One of the foundations of physics and cosmology is gravity theory (the General Theory of Relativity). Studies continue in both classical and numerical relativity, including following the behavior of light in curved space times, modeling gravitational lenses, and predicting the frequency and amplitude of gravity waves from realistic astrophysical scenarios. In the past decade, modern cosmology has had some exciting new developments. Cosmology, the study of the structure and evolution of the universe, is entering its “dark days.” Studies in cosmology can be used as a laboratory to investigate fundamental physical laws. All galaxies appear to require some additional, unseen mass to bind them together. This is called dark matter. Observations of the cosmic microwave background (CMB) and the clustering patterns of galaxies in surveys like SDSS and DEEP2 indicate that a quarter of the energy in the universe resides in dark matter. Despite this, dark matter has yet to be identified in any terrestrial laboratory. Equally intriguing, recent measurements indicate that 70 percent of the energy in the universe takes the form of “dark energy,” which drives an accelerated cosmic expansion. Current ideas as to the nature of dark energy are few and speculative, so the name is a catch-all for whatever causes the observed acceleration. Unlocking the mysteries of dark matter and dark energy is a major focus of current efforts in cosmology.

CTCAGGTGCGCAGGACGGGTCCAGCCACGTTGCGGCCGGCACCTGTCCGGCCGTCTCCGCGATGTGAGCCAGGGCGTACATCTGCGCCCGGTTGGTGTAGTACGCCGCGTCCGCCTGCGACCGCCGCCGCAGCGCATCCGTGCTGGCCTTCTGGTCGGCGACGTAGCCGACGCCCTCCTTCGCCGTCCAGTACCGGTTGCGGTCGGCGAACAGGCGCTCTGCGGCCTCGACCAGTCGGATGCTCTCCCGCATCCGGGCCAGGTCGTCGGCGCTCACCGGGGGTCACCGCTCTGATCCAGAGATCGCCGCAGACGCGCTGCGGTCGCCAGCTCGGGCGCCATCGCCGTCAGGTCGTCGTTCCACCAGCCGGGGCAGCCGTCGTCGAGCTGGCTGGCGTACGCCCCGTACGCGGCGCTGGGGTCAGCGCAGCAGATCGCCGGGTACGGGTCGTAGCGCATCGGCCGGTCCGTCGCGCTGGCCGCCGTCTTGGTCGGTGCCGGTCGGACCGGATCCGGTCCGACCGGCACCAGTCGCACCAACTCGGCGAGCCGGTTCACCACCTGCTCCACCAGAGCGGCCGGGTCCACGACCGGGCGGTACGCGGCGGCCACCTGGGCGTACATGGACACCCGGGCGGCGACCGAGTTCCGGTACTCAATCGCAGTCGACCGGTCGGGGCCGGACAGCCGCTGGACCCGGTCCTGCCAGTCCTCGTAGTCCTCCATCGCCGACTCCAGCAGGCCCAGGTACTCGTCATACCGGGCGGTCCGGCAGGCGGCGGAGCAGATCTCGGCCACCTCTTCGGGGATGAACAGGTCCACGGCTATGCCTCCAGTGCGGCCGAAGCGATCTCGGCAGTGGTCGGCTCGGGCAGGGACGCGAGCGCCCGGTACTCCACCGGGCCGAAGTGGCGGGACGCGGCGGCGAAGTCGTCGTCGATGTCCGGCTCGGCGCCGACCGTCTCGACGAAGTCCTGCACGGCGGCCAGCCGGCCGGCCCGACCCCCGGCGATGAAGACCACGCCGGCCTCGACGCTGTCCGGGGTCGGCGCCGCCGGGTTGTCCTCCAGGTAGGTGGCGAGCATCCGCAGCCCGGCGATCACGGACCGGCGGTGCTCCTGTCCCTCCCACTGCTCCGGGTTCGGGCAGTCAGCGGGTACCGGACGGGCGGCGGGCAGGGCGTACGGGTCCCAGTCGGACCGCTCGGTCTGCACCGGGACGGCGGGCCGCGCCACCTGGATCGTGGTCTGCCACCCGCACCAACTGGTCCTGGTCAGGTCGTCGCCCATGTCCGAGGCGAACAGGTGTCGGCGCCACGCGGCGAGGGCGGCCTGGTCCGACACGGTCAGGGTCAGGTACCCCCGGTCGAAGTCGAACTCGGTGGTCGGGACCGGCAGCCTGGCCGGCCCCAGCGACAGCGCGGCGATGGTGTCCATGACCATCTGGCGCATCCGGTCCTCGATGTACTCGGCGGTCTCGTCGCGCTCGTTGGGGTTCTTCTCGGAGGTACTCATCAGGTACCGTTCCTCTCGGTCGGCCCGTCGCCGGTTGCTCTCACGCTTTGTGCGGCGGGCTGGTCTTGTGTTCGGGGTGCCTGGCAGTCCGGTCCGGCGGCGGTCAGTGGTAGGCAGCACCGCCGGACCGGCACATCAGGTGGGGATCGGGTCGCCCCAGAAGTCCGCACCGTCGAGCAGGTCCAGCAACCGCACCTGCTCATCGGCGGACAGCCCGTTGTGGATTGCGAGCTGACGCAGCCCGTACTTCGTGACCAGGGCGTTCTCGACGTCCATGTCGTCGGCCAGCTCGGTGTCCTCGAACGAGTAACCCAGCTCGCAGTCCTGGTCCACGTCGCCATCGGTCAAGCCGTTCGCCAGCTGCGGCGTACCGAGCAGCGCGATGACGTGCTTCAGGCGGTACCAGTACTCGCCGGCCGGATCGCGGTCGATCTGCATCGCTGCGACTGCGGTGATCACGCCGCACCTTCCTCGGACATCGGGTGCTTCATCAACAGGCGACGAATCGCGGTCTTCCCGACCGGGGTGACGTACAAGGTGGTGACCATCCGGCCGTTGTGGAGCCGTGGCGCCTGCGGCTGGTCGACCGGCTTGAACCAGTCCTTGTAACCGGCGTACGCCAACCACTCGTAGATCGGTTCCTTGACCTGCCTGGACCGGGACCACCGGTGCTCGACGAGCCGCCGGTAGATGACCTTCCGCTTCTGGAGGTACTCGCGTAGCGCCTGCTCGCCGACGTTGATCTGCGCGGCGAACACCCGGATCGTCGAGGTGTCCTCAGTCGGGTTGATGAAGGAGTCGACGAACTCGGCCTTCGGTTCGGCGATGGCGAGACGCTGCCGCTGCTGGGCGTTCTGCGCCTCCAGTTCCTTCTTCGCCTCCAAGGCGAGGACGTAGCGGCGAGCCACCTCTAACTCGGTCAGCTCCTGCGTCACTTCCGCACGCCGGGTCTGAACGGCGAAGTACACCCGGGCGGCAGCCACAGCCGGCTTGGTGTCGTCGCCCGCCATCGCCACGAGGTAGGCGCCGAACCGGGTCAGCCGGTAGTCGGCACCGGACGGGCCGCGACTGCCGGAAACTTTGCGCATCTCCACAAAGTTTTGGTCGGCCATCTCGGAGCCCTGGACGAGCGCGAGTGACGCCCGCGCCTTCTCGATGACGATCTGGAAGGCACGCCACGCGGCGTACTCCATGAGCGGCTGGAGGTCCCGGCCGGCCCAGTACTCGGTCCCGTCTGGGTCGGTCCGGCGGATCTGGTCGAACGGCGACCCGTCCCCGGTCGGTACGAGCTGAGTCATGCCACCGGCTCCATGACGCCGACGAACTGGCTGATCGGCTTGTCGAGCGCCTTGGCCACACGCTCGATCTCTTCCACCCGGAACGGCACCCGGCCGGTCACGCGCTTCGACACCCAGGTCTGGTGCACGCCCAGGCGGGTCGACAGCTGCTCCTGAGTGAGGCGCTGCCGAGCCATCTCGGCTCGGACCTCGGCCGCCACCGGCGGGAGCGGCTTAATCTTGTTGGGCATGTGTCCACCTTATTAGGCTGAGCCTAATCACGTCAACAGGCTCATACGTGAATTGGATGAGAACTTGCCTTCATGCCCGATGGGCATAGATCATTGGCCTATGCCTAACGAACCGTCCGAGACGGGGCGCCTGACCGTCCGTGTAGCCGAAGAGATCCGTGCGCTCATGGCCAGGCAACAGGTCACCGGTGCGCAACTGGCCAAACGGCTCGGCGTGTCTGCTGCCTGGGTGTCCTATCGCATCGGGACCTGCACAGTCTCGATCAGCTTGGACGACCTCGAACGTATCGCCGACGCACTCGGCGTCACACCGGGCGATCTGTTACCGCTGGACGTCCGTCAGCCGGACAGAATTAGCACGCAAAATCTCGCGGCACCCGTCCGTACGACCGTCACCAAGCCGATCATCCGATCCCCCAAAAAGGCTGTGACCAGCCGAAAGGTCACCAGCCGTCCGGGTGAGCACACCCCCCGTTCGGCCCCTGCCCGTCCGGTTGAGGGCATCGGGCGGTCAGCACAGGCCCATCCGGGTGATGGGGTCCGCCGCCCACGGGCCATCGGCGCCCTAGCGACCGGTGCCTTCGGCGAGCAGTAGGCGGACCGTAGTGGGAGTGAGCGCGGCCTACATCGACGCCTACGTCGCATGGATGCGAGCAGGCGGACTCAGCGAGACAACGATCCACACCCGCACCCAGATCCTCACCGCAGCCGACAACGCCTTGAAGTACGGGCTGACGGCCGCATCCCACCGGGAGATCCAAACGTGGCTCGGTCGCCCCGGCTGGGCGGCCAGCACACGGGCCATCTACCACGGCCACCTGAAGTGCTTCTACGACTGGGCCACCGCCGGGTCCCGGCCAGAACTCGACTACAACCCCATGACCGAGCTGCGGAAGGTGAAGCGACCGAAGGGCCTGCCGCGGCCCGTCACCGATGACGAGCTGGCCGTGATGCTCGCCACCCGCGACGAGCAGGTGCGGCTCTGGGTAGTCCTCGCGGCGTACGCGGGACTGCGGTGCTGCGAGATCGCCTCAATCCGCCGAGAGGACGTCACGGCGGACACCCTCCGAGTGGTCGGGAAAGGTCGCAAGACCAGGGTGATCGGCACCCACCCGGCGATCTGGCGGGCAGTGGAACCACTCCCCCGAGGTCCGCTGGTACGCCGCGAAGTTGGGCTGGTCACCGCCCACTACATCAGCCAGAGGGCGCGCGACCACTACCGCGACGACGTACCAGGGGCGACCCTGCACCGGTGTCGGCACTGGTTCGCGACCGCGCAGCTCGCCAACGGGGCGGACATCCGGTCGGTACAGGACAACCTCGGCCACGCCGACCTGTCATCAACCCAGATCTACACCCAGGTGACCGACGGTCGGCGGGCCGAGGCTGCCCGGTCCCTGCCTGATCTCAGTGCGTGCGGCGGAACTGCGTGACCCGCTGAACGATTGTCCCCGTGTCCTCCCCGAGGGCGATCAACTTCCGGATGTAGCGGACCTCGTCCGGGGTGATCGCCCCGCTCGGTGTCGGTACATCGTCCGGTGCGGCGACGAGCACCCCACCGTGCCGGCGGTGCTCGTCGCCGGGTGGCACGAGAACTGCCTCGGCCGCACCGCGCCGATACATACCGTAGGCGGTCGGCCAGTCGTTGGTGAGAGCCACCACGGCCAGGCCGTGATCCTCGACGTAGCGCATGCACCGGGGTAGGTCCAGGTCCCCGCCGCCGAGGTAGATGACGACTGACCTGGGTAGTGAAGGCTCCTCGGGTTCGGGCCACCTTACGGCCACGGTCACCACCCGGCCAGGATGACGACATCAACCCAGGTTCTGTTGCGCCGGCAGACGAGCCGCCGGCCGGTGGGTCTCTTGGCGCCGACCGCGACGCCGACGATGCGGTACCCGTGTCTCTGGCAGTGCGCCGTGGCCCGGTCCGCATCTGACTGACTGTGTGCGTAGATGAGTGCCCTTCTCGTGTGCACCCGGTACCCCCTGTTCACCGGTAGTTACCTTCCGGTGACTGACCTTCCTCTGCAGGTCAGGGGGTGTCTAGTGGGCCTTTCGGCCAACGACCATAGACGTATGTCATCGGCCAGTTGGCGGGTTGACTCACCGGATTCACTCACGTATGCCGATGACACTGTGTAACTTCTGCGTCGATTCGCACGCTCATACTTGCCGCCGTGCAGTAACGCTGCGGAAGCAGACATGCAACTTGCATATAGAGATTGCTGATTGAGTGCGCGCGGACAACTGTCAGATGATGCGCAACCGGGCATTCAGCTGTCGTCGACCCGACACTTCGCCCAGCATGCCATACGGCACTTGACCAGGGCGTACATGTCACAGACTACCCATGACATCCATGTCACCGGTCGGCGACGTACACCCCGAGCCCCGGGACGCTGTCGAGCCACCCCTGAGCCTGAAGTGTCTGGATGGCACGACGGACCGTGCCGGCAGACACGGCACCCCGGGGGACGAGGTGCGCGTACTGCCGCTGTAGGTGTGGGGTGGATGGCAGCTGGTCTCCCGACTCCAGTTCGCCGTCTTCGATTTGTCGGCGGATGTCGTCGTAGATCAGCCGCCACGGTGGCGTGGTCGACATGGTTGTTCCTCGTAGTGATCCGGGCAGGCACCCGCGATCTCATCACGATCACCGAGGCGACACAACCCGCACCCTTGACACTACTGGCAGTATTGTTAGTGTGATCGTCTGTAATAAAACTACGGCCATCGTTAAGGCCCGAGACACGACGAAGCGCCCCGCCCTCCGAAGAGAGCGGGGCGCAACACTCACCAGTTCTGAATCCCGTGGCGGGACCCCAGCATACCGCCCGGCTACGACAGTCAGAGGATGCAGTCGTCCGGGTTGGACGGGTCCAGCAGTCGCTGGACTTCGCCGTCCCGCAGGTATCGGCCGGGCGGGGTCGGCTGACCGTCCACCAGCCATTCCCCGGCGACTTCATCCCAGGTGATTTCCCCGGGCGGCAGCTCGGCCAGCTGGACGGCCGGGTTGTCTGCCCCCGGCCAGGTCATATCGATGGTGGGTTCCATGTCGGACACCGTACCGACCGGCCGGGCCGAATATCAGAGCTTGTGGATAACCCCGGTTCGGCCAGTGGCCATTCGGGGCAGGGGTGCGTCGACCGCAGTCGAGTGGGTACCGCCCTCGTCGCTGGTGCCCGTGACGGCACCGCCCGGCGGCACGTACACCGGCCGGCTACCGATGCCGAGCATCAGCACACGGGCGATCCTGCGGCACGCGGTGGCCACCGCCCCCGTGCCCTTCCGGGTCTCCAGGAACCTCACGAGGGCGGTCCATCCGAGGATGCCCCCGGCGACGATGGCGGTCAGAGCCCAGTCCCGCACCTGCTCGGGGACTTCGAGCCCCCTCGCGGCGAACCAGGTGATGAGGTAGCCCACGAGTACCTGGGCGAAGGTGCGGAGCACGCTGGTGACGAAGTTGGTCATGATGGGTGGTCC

University of Pittsburgh cosmologists are attacking these fundamental cosmological questions from a number of angles. The various collaborative surveys that involve members of the University of Pittsburgh group provide insights. Data on the distances of Type Ia supernovae are used to study the expansion history of the universe, which in turn probes the properties of dark energy. Efforts to understand the nature of Type Ia Supernova progenitors and their evolution through cosmological time scales are also a key ingredient to unravel the dark energy mystery. The Atacama Cosmology Telescope (ACT), which observes the CMB sky from the Chilean Andes, aims to detect thousands of galaxy clusters through their Sunyaev-Zeldovich distortion of CMB. The abundance of the clusters will probe the physics of dark energy and dark matter. Observational and theoretical programs under development will enable future facilities such as Pan-STARRS, the Dark Energy Survey (DES), LSST, and the Joint Dark Energy Mission (JDEM) to probe the nature of dark energy using a variety of techniques, including gravitational lensing, galaxy clustering, supernovae distances, and baryon acoustic oscillations. The nature of dark matter also can be explored with these methods. The implications of specific dark matter theories for experiments such as the Fermi Gamma-Ray Telescope (formerly GLAST) and terrestrial experiments that aim to “catch” dark matter particles as they stream through the Earth on their voyage through the Galaxy, also are being studied. Finally, members of the group continue to foster classroom activities and outreach at the nearby Allegheny Observatory. For nearly a century, the Allegheny Observatory has been one of the premier facilities in the world for ground-based astrometry. From 1977 to 2008, it was under the directorship of Professor Emeritus George Gatewood.